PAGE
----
If you didn’t catch it – everyone from Prime Minister Julia Gillard down has been reassuring both the coal lobby and Joe Public that coal has nothing to fear from the leaked draft document: “Stopping the Australian Coal Export Boom” which calls for $6 million a year to be raised to legally fight increased coal mines, ports and infrastructure.
Even more damning is The Australian’s take.
Trade Minister Dr Craig Emerson declared that the campaign would lead to world hunger. (We kid you not.) In short; the very thought of such a campaign was anathema to our leaders. More evidence that Australia has entered the lobbying age – the stakes have never been higher, the protagonists never better organised and individual voters never less important.
Putting aside our views on the coal industry here’s some food for thought, dear Citizen:
- Clearly it surprises the public, media and politicians that nonprofits would seek to influence policy, challenge the status quo, plan accordingly and devise a budget. Not only is this surprising – it’s upsetting. Planning & campaigning = plotting even when the motivation is broadly idealistic.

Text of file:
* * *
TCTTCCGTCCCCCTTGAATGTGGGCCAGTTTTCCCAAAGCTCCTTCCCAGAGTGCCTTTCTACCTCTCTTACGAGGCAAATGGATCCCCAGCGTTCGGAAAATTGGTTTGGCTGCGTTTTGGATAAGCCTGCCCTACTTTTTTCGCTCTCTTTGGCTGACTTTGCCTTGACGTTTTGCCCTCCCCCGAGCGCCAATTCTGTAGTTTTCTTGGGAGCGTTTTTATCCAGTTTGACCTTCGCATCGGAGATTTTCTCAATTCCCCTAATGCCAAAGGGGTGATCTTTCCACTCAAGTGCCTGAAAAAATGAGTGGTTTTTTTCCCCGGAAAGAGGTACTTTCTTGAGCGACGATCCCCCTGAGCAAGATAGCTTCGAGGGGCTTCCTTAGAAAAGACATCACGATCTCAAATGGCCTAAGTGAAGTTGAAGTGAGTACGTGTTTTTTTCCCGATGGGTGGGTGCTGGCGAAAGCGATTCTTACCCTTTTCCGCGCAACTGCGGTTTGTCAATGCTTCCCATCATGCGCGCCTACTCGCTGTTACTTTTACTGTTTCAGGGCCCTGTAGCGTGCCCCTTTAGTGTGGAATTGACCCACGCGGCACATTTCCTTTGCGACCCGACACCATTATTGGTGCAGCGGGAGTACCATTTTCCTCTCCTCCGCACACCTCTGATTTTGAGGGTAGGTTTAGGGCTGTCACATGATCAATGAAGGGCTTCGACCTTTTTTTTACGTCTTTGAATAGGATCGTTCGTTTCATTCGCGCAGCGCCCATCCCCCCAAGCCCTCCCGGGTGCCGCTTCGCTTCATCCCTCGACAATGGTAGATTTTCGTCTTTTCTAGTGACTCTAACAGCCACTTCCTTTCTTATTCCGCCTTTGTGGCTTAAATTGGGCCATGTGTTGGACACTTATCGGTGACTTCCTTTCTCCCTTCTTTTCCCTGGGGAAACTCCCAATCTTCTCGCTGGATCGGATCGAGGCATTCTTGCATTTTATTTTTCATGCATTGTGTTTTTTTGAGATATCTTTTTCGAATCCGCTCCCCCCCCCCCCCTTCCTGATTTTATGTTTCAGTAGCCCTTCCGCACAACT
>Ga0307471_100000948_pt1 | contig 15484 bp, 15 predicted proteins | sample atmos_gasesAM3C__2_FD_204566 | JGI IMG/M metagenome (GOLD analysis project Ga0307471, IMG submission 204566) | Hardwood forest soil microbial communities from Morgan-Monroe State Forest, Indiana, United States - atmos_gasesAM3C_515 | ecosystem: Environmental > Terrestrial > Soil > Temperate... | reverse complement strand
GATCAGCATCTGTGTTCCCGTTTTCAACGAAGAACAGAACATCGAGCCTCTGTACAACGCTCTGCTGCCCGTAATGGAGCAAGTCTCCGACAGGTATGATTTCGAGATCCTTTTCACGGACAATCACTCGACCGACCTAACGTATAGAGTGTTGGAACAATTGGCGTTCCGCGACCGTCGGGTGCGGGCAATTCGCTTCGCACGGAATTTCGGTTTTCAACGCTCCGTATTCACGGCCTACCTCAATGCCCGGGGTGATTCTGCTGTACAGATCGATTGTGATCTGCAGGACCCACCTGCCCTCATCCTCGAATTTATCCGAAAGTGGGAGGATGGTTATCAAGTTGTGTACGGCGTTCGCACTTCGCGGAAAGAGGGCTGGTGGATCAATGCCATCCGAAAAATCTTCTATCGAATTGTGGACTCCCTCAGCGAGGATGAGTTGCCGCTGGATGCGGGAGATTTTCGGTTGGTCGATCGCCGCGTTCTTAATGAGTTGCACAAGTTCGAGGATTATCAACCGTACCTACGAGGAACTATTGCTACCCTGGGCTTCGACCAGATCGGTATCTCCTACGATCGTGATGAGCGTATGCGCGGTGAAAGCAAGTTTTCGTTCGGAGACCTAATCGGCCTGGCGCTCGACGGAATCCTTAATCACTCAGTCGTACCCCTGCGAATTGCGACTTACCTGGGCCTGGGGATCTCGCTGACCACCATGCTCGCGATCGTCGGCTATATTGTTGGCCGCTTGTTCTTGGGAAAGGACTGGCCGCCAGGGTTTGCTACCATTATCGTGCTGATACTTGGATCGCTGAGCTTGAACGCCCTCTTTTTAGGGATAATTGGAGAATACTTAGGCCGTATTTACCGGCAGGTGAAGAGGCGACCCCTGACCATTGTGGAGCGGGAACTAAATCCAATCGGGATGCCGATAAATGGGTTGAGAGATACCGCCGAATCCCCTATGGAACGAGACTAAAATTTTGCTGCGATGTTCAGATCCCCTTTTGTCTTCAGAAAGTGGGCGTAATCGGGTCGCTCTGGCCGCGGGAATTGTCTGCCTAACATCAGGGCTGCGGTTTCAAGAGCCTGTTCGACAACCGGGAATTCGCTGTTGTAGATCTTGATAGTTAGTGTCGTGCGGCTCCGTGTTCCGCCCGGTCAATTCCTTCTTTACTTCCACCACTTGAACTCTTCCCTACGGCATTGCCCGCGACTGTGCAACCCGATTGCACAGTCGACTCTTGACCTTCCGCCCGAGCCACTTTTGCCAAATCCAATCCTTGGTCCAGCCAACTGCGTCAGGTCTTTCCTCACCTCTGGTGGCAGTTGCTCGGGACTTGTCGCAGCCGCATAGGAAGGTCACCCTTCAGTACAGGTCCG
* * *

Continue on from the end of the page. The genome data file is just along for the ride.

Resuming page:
- Corporations and institutions are not seen to be plotting, even as they spend millions on representing their interests via lobbying and campaigning. And if they are – that’s seen as natural. Even when the motivation is primarily financial.
- Campaigning to stopping the expansion of the coal industry has instantly been misinterpreted as seeking to close an industry.
- The coal and mining lobby run this town.
- Leaking a report is a dangerous thing to do. (We don’t know if the leak was intentional.) It is doubly dangerous when figures in the document are wrong. Wrong figures destroy credibility; it’s not enough to say – we’ll fix it in the final edition.
- Clearly six million dollars (even when raised through voluntary donations) is seen as huge.
- We think Greenpeace senior campaigner John Hepburn, a co-author of the draft plan performed well for media though he should lose lines like this:
”I think they [the coal industry] are worried about their declining social licence.”
We have been hearing “social licence” too often lately. It’s too posh.
Push food security and water quality over bloody carbon emissions. The same middle-of-the-road proud Aussie who thinks Australia’s influence over world carbon emissions is neglible is deeply concerned over our ability to grow enough food and enjoy clean water.
Note to eco warriors – we know you know this so why do we keep hearing about emissions?
What’s easier to picture? Emissions or destroyed farmland?
Suggested campaign mantras: More coal = less food. Good for coal = bad for farmers.